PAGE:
Commentators on the Hebrew Bible have sometimes remarked on the book’s general lack of interiority, or the narrowness of the windows into the emotional dimensions of its characters’ behavior (especially compared to modern literature). Events are frequently conveyed with a laconic straightforwardness whose tone can be frustratingly difficult to decipher. And nowhere is this stylistic feature more stark, almost breathtaking in its eerie impassivity, than in the account of the Binding of Isaac:
“[God] said, ‘Take your son, your only son Isaac, whom you love, and go to the land of Moriah, and offer him there as a burnt offering on one of the mountains that I shall show you.’ So Abraham rose early in the morning, saddled his donkey, and took two of his young men with him, and his son Isaac; he cut the wood for the burnt offering, and set out and went to the place in the distance that God had shown him” (Genesis 22:2-3, New Revised Standard Version).
Between these two skeletal verses–God said, so Abraham rose–stretches an enormous unacknowledged chasm in which we as readers can only awkwardly attempt to conjure up the incomprehensible pathos of the situation, aided by that single haunting phrase almost gratuitously inserted into God’s speech: “Isaac, whom you love.” With an inscrutability that might almost be construed as nonchalance, Abraham speechlessly and mechanically executes the command God has issued. What goes through his head as he lays hold on the knife intended for his son’s throat is anyone’s guess; the text provides us with only a silhouette of that chilling episode.
When we think of Abraham, this may be the image that springs most readily to mind, the figure gathering wood for the harrowing journey to Mount Moriah, the man who demonstrated unflinching loyalty to God in the face of one of the most enigmatic and grotesque requests God has ever issued, who subordinated his own interests to God’s will without even so much as asking why (the question that likely sticks in our own throats when we read his story). Abraham is the man who was absolutely silent in the face of God’s shocking demand, responding not with words but with action alone. And it’s Abraham’s sacrifice that has become paradigmatic for the level of devotion to which we’re all asked to aspire, in spite of the fact that Abraham himself did not even carry that sacrifice out. But perhaps, in some ways, this is beside the point: by demonstrating his willingness, Abraham sacrificed the claim his love had over Isaac in the face of God’s greater claim to the child, even if he did not literally slit his son’s throat. Because he would have.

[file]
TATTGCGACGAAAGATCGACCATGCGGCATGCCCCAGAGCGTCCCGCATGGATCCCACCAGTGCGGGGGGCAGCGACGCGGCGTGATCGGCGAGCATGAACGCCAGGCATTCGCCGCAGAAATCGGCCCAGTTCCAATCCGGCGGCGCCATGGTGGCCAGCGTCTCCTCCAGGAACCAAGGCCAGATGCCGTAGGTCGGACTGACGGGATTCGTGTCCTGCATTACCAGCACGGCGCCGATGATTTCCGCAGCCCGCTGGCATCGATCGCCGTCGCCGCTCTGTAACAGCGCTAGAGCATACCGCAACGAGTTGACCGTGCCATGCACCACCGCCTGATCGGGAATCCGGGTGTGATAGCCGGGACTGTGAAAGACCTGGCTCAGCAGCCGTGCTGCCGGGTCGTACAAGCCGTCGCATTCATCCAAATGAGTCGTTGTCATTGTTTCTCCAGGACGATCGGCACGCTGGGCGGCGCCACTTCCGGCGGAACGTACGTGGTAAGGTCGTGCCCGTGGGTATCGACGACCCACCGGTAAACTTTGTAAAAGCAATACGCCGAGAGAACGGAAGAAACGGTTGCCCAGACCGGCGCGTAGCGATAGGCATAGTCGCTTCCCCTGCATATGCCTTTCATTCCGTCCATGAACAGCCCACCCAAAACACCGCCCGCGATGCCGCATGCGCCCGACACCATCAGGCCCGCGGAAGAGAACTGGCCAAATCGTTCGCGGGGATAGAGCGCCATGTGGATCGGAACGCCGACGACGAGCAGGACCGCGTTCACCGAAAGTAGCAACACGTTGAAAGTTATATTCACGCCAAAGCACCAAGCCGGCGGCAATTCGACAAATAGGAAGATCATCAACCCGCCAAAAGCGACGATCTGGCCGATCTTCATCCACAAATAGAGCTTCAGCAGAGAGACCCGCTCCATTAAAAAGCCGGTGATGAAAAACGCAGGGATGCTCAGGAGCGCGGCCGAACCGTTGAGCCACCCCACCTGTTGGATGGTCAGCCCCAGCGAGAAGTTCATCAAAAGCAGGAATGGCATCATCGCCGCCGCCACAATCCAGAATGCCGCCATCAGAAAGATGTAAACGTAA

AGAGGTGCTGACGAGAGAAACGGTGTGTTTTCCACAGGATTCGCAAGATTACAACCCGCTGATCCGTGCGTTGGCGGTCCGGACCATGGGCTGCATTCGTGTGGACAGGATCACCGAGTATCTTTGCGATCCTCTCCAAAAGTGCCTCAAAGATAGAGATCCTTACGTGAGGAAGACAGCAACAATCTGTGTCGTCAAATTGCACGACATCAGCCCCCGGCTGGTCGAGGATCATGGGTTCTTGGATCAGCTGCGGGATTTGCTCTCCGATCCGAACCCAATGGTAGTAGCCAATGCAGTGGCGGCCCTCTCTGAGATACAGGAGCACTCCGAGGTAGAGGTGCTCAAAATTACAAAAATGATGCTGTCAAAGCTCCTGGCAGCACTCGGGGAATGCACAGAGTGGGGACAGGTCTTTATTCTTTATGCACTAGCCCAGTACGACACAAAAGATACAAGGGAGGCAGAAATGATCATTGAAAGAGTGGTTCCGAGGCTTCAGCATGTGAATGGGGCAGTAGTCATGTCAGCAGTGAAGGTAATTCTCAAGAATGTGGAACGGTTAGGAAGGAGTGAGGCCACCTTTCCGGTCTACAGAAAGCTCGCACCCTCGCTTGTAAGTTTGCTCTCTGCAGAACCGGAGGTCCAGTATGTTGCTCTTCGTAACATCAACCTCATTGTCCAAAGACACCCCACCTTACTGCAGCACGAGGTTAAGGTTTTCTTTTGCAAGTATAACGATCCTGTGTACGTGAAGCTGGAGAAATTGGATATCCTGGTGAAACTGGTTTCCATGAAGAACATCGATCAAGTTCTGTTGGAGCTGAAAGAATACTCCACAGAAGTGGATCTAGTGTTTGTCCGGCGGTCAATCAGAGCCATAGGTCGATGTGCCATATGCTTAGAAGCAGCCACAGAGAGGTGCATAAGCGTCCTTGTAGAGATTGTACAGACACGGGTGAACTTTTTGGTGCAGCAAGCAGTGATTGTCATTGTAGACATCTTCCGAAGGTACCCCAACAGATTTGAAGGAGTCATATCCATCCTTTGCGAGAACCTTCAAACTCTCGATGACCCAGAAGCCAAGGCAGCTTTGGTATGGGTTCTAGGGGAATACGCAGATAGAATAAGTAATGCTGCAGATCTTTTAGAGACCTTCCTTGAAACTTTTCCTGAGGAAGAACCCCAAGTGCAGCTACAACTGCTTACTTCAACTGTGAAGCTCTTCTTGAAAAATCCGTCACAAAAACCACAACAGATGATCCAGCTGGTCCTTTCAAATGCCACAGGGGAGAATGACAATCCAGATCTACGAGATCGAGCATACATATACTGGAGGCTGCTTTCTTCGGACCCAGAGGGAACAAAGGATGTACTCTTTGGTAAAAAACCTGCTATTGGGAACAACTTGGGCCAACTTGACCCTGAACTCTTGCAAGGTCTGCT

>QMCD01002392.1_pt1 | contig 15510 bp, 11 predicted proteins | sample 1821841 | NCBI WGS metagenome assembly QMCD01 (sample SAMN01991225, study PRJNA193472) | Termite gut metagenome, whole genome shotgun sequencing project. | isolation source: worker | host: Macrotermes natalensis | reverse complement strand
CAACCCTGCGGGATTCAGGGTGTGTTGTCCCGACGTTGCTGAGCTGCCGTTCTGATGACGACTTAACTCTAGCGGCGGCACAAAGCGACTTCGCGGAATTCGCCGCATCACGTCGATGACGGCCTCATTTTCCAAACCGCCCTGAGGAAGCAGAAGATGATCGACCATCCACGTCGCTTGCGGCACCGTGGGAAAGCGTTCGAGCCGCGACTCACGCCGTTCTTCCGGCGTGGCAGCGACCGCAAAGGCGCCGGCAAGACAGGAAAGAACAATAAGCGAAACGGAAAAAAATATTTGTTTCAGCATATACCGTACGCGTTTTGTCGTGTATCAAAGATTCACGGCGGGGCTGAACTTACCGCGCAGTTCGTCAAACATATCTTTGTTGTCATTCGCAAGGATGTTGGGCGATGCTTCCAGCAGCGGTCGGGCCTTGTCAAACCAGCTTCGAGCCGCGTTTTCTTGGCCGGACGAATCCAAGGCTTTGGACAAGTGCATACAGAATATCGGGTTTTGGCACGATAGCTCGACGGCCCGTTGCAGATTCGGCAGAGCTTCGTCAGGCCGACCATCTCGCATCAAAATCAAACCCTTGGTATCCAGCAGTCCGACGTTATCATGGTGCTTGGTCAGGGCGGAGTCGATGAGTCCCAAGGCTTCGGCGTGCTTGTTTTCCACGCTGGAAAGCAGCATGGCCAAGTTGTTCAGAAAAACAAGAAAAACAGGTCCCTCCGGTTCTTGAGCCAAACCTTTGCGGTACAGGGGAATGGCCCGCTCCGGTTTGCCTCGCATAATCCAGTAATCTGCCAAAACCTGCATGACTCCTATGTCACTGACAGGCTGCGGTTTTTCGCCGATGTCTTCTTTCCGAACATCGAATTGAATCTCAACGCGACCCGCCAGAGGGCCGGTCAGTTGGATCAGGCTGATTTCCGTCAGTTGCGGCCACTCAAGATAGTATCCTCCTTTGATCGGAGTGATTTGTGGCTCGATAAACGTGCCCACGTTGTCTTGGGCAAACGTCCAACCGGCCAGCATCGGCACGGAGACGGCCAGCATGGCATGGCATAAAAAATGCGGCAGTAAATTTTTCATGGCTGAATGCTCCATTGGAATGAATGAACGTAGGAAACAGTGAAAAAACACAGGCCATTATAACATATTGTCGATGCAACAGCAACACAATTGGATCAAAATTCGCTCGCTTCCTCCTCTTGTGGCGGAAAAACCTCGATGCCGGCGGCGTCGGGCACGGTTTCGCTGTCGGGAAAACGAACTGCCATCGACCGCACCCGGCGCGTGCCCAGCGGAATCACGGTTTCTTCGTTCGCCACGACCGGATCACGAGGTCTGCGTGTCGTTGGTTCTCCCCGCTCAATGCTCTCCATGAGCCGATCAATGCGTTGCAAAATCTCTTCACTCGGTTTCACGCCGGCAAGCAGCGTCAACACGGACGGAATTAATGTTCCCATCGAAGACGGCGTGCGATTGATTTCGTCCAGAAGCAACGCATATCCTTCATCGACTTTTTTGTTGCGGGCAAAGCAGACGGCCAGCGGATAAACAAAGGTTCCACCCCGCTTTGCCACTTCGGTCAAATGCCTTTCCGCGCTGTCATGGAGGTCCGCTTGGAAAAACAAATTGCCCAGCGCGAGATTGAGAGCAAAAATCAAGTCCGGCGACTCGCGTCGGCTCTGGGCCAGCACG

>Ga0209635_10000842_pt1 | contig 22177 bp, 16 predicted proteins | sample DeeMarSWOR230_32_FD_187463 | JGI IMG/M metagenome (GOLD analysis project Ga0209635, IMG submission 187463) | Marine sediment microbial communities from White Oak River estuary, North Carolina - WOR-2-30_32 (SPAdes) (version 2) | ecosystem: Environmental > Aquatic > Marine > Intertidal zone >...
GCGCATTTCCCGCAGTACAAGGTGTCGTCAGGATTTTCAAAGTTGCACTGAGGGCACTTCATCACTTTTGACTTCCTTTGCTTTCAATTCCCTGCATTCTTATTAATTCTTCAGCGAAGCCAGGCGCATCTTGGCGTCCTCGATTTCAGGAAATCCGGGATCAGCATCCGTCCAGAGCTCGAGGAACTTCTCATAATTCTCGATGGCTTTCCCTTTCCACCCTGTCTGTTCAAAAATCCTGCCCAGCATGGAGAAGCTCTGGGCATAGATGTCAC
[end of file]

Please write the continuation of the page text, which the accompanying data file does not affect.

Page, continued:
In light of this perplexing story, the Abraham we encounter just a few chapters earlier is all the more striking. When God confides to Abraham his destructive intentions toward Sodom and Gomorrah, rather than acceding speechlessly to the divine will, Abraham displays an unexpected–some might say almost sacrilegious–volubility: in his deferential way, he talks God down, successfully bargaining with him not just once, but six times in a row. When Abraham raises the knife against Isaac, it is God’s angel who convinces him to stop. But, conversely, when God raises the knife against Sodom and Gomorrah, it is Abraham who convinces him, if not to stop, then at least to reconsider the circumstances under which the sacrifice of these twin “dens of iniquity” might be appropriate.
One almost cannot help but wonder: why did the Abraham who was willing to negotiate over the fate of two cities mired in appalling sin fail to negotiate with God over the fate of his own innocent son, “whom he loved”? It seems that when it came to Isaac’s sacrifice, Abraham had no qualms about the appropriateness of the request, no pangs of conscience holding him back. In our modern discourse Abraham’s story is not infrequently held up as the ultimate test case of the potential tension between integrity and obedience, but although it may have been difficult to carry out, the text gives no indication that the sacrifice of Isaac posed any questions of conscience for Abraham. After all, the firstborn son rightly belongs to the LORD (see Exodus 13:12, Numbers 18:15, etc.).
Because the contours of his integrity are somewhat foreign to us, Abraham may not provide us with direct information on how one appropriately responds in the event that personal conscience conflicts with divine command. But this is a man whose repertoire of interactions with God is varied and complex. Rather than concluding that God places an absolute premium on obedience, perhaps what we should be concluding from Abraham’s experience is that God is open to suggestion–that, far from requiring us to suppress our personal convictions about what is just or acceptable by silently acquiescing to the divine will, God ultimately feels some accountability to those convictions. Whatever else he may be, Abraham’s God is a being who is willing to enter into a dialogue with human conscience.
- 10 July 2008